Stuart Cossey reports on the last week of 2022 and looks back over an exciting year.
Winds mostly moderate to light from the north. Clear
skies with one small scattering of snow. Mild from the 17th with strong winds from
the south bring low cloud and constant light rain.
A very quiet week. The Greylag Goose was seen
again in Barton Field on 26th, 29th and 31st. Eight Teal were on Pondsbury on the 28th. Ten Oystercatcher were counted on the 26th and five on the 30th. A Golden Plover flew over calling in the low cloud on the 30th. Two Woodcock were flushed in Millcombe on
Flocks of large gulls have been seen in the
farm fields with approximately 100 Herring
Gulls from the 28th. Five Lesser
Black-backed Gulls were with them on the 28th. The Great Northern Diver was still off the Jetty this week
with a second recorded on the 28th.
was seen along the East Coast on the 28th and 31st. The Jackdaw is still present around the Village on the 29th and
31st. Most of the resident birds have
been keeping a low profile with less than five Blackbirds, Wrens and Robins recorded in Millcombe. A single Goldcrest was heard calling in the
Secret Garden on the 30th. A notable arrival of Chaffinches on the 28th took the total up to 28.
Contributors: Stuart Cossey, Rosie Ellis, Paul Dean
The year started
off well with the Pink-footed and White-fronted Goose staying on the 1st January. A ‘tristis’
Chiffchaff and Lapland Bunting were also seen in January.
Highlights of February were the Little
Gulls seen with up to 3500 Kittiwakes
off the East Coast. An Iceland Gull arrived on the island after the week
March saw the
arrival of the spring migrants including Wheatear,
Puffin, Manx Shearwater, Willow Warbler, Blackcap, Swallow, House Martin and Sand Martin. There was also a big movement of Brambling with a record 40 seen across the island. A female Great Spotted Woodpecker was present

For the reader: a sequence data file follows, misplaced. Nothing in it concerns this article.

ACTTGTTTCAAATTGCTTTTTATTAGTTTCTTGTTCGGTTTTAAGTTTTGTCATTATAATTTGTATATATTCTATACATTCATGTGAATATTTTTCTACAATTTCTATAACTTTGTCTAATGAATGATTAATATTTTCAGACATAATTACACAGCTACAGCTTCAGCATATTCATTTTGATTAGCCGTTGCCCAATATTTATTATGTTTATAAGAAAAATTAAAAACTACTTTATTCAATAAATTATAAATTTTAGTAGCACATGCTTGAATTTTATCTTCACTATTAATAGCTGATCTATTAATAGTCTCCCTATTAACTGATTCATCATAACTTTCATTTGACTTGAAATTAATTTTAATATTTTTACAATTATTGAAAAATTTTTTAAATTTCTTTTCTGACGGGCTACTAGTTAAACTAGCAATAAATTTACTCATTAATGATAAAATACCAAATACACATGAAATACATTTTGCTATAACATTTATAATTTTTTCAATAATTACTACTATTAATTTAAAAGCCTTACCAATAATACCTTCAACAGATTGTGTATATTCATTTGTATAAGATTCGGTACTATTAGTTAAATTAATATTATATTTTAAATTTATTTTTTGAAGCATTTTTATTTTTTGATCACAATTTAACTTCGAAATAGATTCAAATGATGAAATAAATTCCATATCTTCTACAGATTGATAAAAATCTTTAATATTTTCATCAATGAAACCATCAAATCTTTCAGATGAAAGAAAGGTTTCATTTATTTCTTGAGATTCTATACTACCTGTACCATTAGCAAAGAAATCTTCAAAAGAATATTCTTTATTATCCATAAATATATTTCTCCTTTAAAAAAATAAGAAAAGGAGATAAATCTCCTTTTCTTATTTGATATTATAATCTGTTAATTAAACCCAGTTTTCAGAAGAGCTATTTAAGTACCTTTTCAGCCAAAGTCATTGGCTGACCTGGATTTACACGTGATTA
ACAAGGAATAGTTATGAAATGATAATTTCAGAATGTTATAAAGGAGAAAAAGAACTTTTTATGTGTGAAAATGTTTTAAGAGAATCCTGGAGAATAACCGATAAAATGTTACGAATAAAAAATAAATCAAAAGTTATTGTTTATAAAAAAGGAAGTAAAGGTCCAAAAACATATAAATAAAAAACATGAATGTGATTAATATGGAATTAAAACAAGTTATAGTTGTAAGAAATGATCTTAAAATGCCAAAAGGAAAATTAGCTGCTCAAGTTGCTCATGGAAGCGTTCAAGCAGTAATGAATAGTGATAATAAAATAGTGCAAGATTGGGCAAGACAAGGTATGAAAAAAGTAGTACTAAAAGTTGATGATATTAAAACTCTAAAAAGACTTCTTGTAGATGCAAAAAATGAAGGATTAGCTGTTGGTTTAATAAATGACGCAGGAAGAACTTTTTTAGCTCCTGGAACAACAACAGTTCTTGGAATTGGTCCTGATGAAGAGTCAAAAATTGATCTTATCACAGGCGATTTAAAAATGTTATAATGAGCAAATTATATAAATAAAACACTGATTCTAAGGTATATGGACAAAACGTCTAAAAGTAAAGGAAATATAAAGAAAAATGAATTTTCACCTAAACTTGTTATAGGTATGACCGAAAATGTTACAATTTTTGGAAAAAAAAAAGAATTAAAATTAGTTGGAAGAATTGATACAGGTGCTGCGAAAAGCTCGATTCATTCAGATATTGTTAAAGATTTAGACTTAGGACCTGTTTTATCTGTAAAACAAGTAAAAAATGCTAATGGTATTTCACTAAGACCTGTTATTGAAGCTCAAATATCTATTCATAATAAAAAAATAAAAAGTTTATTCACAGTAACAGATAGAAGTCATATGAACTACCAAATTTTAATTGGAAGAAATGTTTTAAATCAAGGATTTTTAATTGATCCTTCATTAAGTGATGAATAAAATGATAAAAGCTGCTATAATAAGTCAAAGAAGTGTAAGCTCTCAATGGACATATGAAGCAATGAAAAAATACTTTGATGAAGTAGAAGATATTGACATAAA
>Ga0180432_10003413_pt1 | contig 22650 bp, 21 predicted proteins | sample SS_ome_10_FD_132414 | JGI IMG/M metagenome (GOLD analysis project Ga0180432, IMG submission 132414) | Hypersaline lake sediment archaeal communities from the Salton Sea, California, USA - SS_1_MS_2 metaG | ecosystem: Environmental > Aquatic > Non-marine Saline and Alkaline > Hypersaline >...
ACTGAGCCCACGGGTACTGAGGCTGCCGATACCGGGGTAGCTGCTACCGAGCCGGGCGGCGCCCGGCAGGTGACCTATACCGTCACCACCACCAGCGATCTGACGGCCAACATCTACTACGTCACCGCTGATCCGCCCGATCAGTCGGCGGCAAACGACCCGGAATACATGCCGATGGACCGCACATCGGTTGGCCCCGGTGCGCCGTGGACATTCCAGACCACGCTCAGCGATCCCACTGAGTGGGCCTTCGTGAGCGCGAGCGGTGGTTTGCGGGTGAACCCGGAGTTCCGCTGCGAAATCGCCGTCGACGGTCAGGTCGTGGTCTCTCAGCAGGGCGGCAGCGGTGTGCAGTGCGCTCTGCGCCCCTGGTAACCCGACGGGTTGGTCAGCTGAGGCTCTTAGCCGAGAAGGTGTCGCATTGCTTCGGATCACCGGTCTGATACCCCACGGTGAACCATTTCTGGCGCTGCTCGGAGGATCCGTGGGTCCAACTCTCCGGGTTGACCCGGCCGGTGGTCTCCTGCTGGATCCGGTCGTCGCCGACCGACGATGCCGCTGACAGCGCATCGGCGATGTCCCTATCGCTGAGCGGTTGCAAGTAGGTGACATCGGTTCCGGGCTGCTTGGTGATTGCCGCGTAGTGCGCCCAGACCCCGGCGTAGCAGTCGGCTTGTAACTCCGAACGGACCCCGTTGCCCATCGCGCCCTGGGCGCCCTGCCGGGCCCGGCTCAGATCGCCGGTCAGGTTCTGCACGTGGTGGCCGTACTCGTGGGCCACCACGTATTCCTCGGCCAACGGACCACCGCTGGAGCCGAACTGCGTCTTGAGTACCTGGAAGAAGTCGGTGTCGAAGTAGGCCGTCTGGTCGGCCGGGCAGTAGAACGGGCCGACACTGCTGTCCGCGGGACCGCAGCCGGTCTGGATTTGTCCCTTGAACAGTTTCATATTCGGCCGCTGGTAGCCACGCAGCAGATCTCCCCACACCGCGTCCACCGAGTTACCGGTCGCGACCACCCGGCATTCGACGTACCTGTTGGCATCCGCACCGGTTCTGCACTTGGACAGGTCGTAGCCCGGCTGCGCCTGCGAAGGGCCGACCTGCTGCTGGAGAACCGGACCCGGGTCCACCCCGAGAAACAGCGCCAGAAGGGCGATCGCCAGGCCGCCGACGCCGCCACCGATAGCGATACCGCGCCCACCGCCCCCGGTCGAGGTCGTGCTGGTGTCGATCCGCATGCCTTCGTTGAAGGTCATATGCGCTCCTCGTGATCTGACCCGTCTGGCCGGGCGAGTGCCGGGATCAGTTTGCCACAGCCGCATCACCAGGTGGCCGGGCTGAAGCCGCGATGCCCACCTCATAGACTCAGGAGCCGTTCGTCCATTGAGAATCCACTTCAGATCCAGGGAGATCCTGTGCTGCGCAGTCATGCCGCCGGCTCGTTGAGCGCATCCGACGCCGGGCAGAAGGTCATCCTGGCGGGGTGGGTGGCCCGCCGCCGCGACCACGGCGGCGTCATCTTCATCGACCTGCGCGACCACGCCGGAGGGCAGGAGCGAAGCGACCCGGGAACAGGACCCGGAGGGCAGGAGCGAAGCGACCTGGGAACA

along the Terrace from the 29th March to 18th April. The rest of our common
spring arrivals were seen in April including Redstart, Yellow Wagtail, Reed Warbler, Wood Warbler, Sedge Warbler, Lesser Whitethroat, Spotted and Pied Flycatchers, Swift, Whinchat and Osprey. April
was also an excellent month for rarities including two Canada Geese, a Barnacle Goose, Grey Phalarope, Hawfinch, Bonelli’s Warbler and a male Eastern Subalpine Warbler.
The first of the
breeding birds started in May with 36 species successfully fledging young and
an additional two species with confirmed breeding attempts. The island’s first
record of Mandarin Duck, a female photographed in the
Landing Bay, was seen in May. There was also a Golden Oriole in
Millcombe and a female Bluethroat in
June and July are
usually the quieter months on the island. A handsome male Rosy Starling stayed for
a few days in June and a Quail was
flushed in stormy weather towards the end of the month. A putative Thrush Nightingale was flushed from along the West Coast on the 3rd June.
Migration started to pick towards the end of July with the first returning Swifts and waders including Whimbrel, Curlew, Redshank, Dunlin, Turnstone and Green Sandpiper. A Garganey on Pondsbury on the 3rd August was the first since 2007.
Wader migration picked up in August with Wood
Sandpiper, Greenshank and Black-tailed Godwit amongst the more usual species.
October were by far the best months with large movements and ‘falls’ of common
migrants including 400 Willow Warbler, 200 Blackcaps, 4000 Fieldfare
and 12,000 Swallows. There were also
five Wryneck, two Common Rosefinch, another Rosy Starling, Red-breasted Flycatcher, Richard’s
Pipit, Ortolan Bunting, Little Bunting and a Sabine’s Gull. The bird of theyear turned up on the 8th, an amazing
adult male Baltimore Oriole. A ringtail Hen Harrier that turned
up in October stuck around well into November.
The island’s 7th
Cetti’s Warbler was ringed in Millcombe in October and 7th Pallas’s Warbler was ringed in November. A female Long-eared Owl was also ringed in November. The year ended with some cold weather and
high numbers of Lapwing and Golden Plover arrived on the island as well as the 11th record
of Greylag Goose, the 5th goose species seen this year.
All records of
British and Devon rarities are subject to acceptance by the British Birds
Rarities Committee or the Devon Birds Records Committee.
Wishing you all a Happy New Year from all of the Lundy Conservation Team. We look forward to seeing everyone in 2023 (along with some interesting birds!).